In 1 Thessalonians Paul tells us to give thanks in “all circumstances” even when things aren’t going very well at all.

In 2 Thessalonians he advocates that “We ought always to give thanks to God for you, brothers, as is right, because your faith is growing abundantly, and the love of every one of you for one another is increasing.”

In Ephesians he explains that he does “not cease to give thanks” to those he ministers to by unceasingly, and long-windedly, praying
“that the God of our Lord Jesus Christ, the Father of glory, may give you a spirit of wisdom and of revelation in the knowledge of him, having the eyes of your hearts enlightened, that you may know what is the hope to which he has called you, what are the riches of his glorious inheritance in the saints, and what is the immeasurable greatness of his power toward us who believe, according to the working of his great might that he worked in Christ when he raised him from the dead and seated him at his right hand in the heavenly places, far above all rule and authority and power and dominion, and above every name that is named, not only in this age but also in the one to come.”
Whew! Take a breath and let’s continue!

The point?

Paul expressed and exhibited an attitude of gratitude. Not so much for what he had, but rather for those who were being Christ-like by allowing the grace of God to be expressed through them as they were being empowered by the Holy Spirit.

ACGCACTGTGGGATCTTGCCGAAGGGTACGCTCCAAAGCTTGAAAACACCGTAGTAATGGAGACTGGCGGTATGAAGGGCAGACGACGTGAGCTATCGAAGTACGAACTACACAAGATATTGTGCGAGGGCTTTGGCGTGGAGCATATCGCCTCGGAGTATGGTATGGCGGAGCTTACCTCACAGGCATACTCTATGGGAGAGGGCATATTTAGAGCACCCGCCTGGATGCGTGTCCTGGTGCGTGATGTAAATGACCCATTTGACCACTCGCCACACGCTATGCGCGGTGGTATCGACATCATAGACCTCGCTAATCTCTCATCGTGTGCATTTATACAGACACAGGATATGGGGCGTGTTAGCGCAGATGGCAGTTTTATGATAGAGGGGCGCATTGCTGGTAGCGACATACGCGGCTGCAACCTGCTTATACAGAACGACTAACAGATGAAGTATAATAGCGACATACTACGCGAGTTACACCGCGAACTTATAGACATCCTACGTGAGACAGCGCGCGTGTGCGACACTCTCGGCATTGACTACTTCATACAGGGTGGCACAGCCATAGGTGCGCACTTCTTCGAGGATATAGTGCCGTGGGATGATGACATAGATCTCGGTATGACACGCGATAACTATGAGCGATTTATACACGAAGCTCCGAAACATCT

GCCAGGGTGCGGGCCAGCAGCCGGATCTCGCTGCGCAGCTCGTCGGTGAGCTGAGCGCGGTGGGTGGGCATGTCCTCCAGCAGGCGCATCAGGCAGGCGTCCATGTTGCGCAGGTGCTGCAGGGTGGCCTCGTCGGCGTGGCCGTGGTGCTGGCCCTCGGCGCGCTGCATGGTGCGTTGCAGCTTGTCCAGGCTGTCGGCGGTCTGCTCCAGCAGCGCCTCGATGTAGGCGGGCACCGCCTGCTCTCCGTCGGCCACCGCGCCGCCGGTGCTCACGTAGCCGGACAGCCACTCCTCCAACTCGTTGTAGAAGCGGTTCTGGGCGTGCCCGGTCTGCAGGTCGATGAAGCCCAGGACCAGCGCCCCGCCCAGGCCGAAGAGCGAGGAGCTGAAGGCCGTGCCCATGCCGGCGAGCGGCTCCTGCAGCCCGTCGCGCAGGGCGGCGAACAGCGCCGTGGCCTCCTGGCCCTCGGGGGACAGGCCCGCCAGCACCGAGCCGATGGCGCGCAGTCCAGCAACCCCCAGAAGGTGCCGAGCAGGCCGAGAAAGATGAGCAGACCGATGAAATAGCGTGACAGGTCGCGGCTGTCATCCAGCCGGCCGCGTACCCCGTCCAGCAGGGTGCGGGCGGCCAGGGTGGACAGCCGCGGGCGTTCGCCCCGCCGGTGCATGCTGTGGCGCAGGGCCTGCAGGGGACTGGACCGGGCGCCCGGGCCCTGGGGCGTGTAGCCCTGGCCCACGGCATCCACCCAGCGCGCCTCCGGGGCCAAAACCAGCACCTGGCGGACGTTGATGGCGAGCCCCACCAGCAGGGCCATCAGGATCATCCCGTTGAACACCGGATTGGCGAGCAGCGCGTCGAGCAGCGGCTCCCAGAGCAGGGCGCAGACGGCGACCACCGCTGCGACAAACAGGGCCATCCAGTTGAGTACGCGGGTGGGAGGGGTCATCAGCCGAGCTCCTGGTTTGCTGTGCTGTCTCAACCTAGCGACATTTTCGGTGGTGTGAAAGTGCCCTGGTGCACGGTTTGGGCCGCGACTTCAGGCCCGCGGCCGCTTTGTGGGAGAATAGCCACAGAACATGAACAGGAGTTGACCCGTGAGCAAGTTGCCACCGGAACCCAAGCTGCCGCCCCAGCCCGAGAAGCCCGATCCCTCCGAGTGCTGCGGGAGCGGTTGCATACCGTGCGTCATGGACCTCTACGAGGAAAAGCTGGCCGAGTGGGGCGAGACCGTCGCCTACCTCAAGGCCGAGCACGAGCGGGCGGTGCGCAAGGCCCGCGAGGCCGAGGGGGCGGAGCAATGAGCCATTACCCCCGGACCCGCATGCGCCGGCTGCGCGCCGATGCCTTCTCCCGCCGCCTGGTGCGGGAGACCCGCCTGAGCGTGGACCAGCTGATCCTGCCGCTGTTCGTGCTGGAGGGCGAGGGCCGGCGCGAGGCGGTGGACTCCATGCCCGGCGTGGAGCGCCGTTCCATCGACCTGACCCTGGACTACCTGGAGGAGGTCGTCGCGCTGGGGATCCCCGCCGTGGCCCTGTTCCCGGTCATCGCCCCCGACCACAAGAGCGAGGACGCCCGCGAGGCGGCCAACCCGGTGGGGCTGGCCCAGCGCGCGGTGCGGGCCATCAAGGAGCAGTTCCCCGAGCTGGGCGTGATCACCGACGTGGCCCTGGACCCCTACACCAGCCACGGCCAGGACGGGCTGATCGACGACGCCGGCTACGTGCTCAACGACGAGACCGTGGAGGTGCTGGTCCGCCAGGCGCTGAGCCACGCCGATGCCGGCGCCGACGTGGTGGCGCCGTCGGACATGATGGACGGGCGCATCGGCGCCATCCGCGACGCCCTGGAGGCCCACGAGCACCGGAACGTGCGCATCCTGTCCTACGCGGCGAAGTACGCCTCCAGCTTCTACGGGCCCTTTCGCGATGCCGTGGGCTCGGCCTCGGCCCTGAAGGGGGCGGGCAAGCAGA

He gave thanks to God for the manifestation of caring, love, and provision that was evidenced within and out of the extended body of Christ, the church.

This overriding attitude of gratitude was directed toward God, the Great Provider, who gave them more than money could buy.

To God be the glory & our thanks

Don’t get me wrong, it’s okay to be thankful for stuff as long as the stuff we have is not the ultimate focus of our thanks. We need to keep in mind that our having stuff or social position doesn’t necessarily glorify God. It doesn’t feed our faith.

Focusing on the stuff we have makes us aware of the stuff we don’t have. This opens us up to buying into the “Black Friday” hype that misdirects so much of our attention at Thanksgiving toward getting more stuff.

When we gather with our families on this special day, will our thanks-focus be, “Boy, howdy, I’m sure thankful I was able to get to the store before everyone else and score those great deals!”

Or, rather, will we humbly, like Paul, say, “First, I thank my God through Jesus Christ for all of you, because your faith is proclaimed in all the world.”

My hope is that, along with Jude, we will center our thanks-focus by praying, “Now to him who is able to keep you from stumbling and to present you blameless before the presence of his glory with great joy, to the only God, our Savior, through Jesus Christ our Lord, be glory, majesty, dominion, and authority, before all time and now and forever. Amen.”

May you and yours have a God-directed, gratitude-filled Thanksgiving!

How do you and your family celebrate Thanksgiving? What are favorite memories and traditions? What / who are you thankful for? Share in the comments!

Just for fun and because I love Garrison Keillor’s wit: